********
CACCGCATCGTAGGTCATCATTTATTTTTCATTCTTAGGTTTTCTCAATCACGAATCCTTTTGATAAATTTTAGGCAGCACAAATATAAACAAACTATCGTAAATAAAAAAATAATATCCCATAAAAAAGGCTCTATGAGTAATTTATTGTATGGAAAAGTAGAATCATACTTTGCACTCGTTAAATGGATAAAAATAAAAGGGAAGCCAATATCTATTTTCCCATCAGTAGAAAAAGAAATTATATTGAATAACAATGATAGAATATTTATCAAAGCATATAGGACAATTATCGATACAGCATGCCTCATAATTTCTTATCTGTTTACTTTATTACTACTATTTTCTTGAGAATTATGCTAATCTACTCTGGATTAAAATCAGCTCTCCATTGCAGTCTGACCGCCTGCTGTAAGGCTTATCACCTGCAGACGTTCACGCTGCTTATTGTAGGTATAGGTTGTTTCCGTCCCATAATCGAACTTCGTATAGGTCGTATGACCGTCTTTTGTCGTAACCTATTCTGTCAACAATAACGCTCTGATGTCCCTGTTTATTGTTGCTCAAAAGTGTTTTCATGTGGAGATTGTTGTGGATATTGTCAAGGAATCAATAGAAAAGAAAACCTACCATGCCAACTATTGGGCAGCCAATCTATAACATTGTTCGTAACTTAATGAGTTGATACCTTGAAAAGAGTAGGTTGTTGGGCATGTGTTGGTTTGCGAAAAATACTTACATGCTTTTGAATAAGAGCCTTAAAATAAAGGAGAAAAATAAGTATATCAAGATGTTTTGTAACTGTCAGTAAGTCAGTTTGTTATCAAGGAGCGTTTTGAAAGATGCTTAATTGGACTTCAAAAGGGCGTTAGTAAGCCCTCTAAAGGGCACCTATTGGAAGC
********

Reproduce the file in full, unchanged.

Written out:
CACCGCATCGTAGGTCATCATTTATTTTTCATTCTTAGGTTTTCTCAATCACGAATCCTTTTGATAAATTTTAGGCAGCACAAATATAAACAAACTATCGTAAATAAAAAAATAATATCCCATAAAAAAGGCTCTATGAGTAATTTATTGTATGGAAAAGTAGAATCATACTTTGCACTCGTTAAATGGATAAAAATAAAAGGGAAGCCAATATCTATTTTCCCATCAGTAGAAAAAGAAATTATATTGAATAACAATGATAGAATATTTATCAAAGCATATAGGACAATTATCGATACAGCATGCCTCATAATTTCTTATCTGTTTACTTTATTACTACTATTTTCTTGAGAATTATGCTAATCTACTCTGGATTAAAATCAGCTCTCCATTGCAGTCTGACCGCCTGCTGTAAGGCTTATCACCTGCAGACGTTCACGCTGCTTATTGTAGGTATAGGTTGTTTCCGTCCCATAATCGAACTTCGTATAGGTCGTATGACCGTCTTTTGTCGTAACCTATTCTGTCAACAATAACGCTCTGATGTCCCTGTTTATTGTTGCTCAAAAGTGTTTTCATGTGGAGATTGTTGTGGATATTGTCAAGGAATCAATAGAAAAGAAAACCTACCATGCCAACTATTGGGCAGCCAATCTATAACATTGTTCGTAACTTAATGAGTTGATACCTTGAAAAGAGTAGGTTGTTGGGCATGTGTTGGTTTGCGAAAAATACTTACATGCTTTTGAATAAGAGCCTTAAAATAAAGGAGAAAAATAAGTATATCAAGATGTTTTGTAACTGTCAGTAAGTCAGTTTGTTATCAAGGAGCGTTTTGAAAGATGCTTAATTGGACTTCAAAAGGGCGTTAGTAAGCCCTCTAAAGGGCACCTATTGGAAGC